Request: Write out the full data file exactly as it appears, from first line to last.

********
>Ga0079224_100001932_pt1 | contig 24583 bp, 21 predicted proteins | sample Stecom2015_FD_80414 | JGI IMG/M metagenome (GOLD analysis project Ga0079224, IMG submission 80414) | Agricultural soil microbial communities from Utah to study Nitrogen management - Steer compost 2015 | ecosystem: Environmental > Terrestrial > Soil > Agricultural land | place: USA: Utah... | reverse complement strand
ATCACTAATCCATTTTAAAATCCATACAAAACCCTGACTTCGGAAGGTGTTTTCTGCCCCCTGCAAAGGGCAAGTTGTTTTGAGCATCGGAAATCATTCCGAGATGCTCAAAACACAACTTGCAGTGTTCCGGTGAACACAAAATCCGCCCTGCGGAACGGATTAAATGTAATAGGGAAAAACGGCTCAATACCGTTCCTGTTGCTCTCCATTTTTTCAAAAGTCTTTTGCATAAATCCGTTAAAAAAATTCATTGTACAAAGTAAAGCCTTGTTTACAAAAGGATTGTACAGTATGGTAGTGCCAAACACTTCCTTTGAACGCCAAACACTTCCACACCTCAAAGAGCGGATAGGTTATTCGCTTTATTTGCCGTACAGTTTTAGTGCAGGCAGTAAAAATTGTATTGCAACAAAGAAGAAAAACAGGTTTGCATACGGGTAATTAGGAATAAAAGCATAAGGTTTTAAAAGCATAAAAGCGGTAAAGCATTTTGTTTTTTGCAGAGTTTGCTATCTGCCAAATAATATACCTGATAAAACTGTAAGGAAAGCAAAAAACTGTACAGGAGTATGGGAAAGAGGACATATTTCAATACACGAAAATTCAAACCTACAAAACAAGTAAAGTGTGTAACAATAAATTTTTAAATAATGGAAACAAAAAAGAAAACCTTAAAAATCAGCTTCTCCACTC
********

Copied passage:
>Ga0079224_100001932_pt1 | contig 24583 bp, 21 predicted proteins | sample Stecom2015_FD_80414 | JGI IMG/M metagenome (GOLD analysis project Ga0079224, IMG submission 80414) | Agricultural soil microbial communities from Utah to study Nitrogen management - Steer compost 2015 | ecosystem: Environmental > Terrestrial > Soil > Agricultural land | place: USA: Utah... | reverse complement strand
ATCACTAATCCATTTTAAAATCCATACAAAACCCTGACTTCGGAAGGTGTTTTCTGCCCCCTGCAAAGGGCAAGTTGTTTTGAGCATCGGAAATCATTCCGAGATGCTCAAAACACAACTTGCAGTGTTCCGGTGAACACAAAATCCGCCCTGCGGAACGGATTAAATGTAATAGGGAAAAACGGCTCAATACCGTTCCTGTTGCTCTCCATTTTTTCAAAAGTCTTTTGCATAAATCCGTTAAAAAAATTCATTGTACAAAGTAAAGCCTTGTTTACAAAAGGATTGTACAGTATGGTAGTGCCAAACACTTCCTTTGAACGCCAAACACTTCCACACCTCAAAGAGCGGATAGGTTATTCGCTTTATTTGCCGTACAGTTTTAGTGCAGGCAGTAAAAATTGTATTGCAACAAAGAAGAAAAACAGGTTTGCATACGGGTAATTAGGAATAAAAGCATAAGGTTTTAAAAGCATAAAAGCGGTAAAGCATTTTGTTTTTTGCAGAGTTTGCTATCTGCCAAATAATATACCTGATAAAACTGTAAGGAAAGCAAAAAACTGTACAGGAGTATGGGAAAGAGGACATATTTCAATACACGAAAATTCAAACCTACAAAACAAGTAAAGTGTGTAACAATAAATTTTTAAATAATGGAAACAAAAAAGAAAACCTTAAAAATCAGCTTCTCCACTC